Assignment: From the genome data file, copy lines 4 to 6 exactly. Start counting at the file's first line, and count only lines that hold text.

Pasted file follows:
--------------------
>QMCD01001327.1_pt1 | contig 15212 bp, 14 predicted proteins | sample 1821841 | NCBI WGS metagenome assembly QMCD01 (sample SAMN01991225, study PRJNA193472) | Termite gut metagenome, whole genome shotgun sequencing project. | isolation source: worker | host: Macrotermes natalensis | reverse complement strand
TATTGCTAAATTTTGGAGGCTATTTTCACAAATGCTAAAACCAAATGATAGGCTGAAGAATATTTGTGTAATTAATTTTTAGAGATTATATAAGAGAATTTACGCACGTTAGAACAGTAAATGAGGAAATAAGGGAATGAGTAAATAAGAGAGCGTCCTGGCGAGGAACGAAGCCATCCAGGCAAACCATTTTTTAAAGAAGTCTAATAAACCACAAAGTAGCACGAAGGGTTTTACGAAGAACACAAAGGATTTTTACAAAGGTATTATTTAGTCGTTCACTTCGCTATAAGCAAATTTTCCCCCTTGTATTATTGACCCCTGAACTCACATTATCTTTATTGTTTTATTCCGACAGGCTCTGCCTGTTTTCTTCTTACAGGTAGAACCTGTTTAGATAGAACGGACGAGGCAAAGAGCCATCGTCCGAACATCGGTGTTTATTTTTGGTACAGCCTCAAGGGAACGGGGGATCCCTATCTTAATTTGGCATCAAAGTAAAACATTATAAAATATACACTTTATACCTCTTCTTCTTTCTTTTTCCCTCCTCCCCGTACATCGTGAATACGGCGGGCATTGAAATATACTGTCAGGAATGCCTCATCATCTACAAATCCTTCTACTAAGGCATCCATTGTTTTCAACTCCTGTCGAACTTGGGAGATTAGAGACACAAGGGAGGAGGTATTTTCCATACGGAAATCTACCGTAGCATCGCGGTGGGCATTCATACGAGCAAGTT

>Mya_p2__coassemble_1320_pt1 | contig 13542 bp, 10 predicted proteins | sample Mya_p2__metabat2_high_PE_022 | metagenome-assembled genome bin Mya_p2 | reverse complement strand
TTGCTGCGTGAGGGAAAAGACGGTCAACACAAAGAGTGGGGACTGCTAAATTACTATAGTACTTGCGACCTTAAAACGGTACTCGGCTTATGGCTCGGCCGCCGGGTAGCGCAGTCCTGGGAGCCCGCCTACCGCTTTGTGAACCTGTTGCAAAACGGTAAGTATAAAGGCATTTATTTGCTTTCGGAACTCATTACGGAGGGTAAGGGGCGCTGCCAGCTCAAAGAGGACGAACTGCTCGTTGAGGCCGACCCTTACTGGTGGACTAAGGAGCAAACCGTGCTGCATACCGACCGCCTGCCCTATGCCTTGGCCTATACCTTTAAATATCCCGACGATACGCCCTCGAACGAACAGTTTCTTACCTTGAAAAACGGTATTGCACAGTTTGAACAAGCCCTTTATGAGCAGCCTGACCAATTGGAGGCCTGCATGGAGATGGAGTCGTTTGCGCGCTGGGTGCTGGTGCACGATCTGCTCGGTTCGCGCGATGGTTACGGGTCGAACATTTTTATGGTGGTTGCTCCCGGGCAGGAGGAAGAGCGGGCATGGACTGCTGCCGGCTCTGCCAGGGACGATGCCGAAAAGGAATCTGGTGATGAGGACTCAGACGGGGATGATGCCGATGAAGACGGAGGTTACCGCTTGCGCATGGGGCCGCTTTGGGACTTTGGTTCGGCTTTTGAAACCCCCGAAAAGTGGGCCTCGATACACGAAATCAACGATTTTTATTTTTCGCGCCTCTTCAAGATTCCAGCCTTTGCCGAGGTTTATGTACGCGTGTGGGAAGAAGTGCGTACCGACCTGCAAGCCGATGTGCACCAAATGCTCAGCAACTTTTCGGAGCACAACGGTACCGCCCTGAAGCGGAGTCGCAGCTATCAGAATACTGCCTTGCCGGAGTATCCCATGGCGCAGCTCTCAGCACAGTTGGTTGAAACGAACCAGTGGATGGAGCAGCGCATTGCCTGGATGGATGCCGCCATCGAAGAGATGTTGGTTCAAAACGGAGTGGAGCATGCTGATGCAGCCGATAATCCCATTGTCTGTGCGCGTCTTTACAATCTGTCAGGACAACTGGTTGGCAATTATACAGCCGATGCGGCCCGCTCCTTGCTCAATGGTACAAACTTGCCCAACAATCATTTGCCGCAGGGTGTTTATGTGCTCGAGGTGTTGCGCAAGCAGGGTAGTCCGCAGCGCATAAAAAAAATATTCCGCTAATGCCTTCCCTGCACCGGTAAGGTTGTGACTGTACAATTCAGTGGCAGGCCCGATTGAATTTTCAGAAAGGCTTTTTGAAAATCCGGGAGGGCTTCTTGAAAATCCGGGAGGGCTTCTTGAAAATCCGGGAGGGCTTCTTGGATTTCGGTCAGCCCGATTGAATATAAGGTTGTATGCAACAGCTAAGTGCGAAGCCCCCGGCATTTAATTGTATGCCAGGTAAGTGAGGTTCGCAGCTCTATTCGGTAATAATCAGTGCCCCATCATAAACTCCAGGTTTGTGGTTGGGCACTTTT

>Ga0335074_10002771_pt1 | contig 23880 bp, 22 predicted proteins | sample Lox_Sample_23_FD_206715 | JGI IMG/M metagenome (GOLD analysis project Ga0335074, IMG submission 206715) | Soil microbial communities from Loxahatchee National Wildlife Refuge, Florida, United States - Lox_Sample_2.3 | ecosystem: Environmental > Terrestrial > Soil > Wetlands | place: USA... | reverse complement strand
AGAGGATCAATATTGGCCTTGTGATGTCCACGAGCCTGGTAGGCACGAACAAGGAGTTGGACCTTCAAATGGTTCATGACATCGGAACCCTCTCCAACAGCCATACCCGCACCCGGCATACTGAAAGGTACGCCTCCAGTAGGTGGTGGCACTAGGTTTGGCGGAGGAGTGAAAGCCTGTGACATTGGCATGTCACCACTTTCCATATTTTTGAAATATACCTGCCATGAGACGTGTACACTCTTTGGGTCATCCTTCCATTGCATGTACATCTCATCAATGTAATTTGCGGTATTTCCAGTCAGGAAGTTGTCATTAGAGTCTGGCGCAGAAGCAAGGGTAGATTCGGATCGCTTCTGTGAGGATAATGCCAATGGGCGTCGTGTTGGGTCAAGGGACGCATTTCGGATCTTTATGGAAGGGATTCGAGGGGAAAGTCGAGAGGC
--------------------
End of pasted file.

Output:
TTGCTGCGTGAGGGAAAAGACGGTCAACACAAAGAGTGGGGACTGCTAAATTACTATAGTACTTGCGACCTTAAAACGGTACTCGGCTTATGGCTCGGCCGCCGGGTAGCGCAGTCCTGGGAGCCCGCCTACCGCTTTGTGAACCTGTTGCAAAACGGTAAGTATAAAGGCATTTATTTGCTTTCGGAACTCATTACGGAGGGTAAGGGGCGCTGCCAGCTCAAAGAGGACGAACTGCTCGTTGAGGCCGACCCTTACTGGTGGACTAAGGAGCAAACCGTGCTGCATACCGACCGCCTGCCCTATGCCTTGGCCTATACCTTTAAATATCCCGACGATACGCCCTCGAACGAACAGTTTCTTACCTTGAAAAACGGTATTGCACAGTTTGAACAAGCCCTTTATGAGCAGCCTGACCAATTGGAGGCCTGCATGGAGATGGAGTCGTTTGCGCGCTGGGTGCTGGTGCACGATCTGCTCGGTTCGCGCGATGGTTACGGGTCGAACATTTTTATGGTGGTTGCTCCCGGGCAGGAGGAAGAGCGGGCATGGACTGCTGCCGGCTCTGCCAGGGACGATGCCGAAAAGGAATCTGGTGATGAGGACTCAGACGGGGATGATGCCGATGAAGACGGAGGTTACCGCTTGCGCATGGGGCCGCTTTGGGACTTTGGTTCGGCTTTTGAAACCCCCGAAAAGTGGGCCTCGATACACGAAATCAACGATTTTTATTTTTCGCGCCTCTTCAAGATTCCAGCCTTTGCCGAGGTTTATGTACGCGTGTGGGAAGAAGTGCGTACCGACCTGCAAGCCGATGTGCACCAAATGCTCAGCAACTTTTCGGAGCACAACGGTACCGCCCTGAAGCGGAGTCGCAGCTATCAGAATACTGCCTTGCCGGAGTATCCCATGGCGCAGCTCTCAGCACAGTTGGTTGAAACGAACCAGTGGATGGAGCAGCGCATTGCCTGGATGGATGCCGCCATCGAAGAGATGTTGGTTCAAAACGGAGTGGAGCATGCTGATGCAGCCGATAATCCCATTGTCTGTGCGCGTCTTTACAATCTGTCAGGACAACTGGTTGGCAATTATACAGCCGATGCGGCCCGCTCCTTGCTCAATGGTACAAACTTGCCCAACAATCATTTGCCGCAGGGTGTTTATGTGCTCGAGGTGTTGCGCAAGCAGGGTAGTCCGCAGCGCATAAAAAAAATATTCCGCTAATGCCTTCCCTGCACCGGTAAGGTTGTGACTGTACAATTCAGTGGCAGGCCCGATTGAATTTTCAGAAAGGCTTTTTGAAAATCCGGGAGGGCTTCTTGAAAATCCGGGAGGGCTTCTTGAAAATCCGGGAGGGCTTCTTGGATTTCGGTCAGCCCGATTGAATATAAGGTTGTATGCAACAGCTAAGTGCGAAGCCCCCGGCATTTAATTGTATGCCAGGTAAGTGAGGTTCGCAGCTCTATTCGGTAATAATCAGTGCCCCATCATAAACTCCAGGTTTGTGGTTGGGCACTTTT

>Ga0335074_10002771_pt1 | contig 23880 bp, 22 predicted proteins | sample Lox_Sample_23_FD_206715 | JGI IMG/M metagenome (GOLD analysis project Ga0335074, IMG submission 206715) | Soil microbial communities from Loxahatchee National Wildlife Refuge, Florida, United States - Lox_Sample_2.3 | ecosystem: Environmental > Terrestrial > Soil > Wetlands | place: USA... | reverse complement strand
AGAGGATCAATATTGGCCTTGTGATGTCCACGAGCCTGGTAGGCACGAACAAGGAGTTGGACCTTCAAATGGTTCATGACATCGGAACCCTCTCCAACAGCCATACCCGCACCCGGCATACTGAAAGGTACGCCTCCAGTAGGTGGTGGCACTAGGTTTGGCGGAGGAGTGAAAGCCTGTGACATTGGCATGTCACCACTTTCCATATTTTTGAAATATACCTGCCATGAGACGTGTACACTCTTTGGGTCATCCTTCCATTGCATGTACATCTCATCAATGTAATTTGCGGTATTTCCAGTCAGGAAGTTGTCATTAGAGTCTGGCGCAGAAGCAAGGGTAGATTCGGATCGCTTCTGTGAGGATAATGCCAATGGGCGTCGTGTTGGGTCAAGGGACGCATTTCGGATCTTTATGGAAGGGATTCGAGGGGAAAGTCGAGAGGC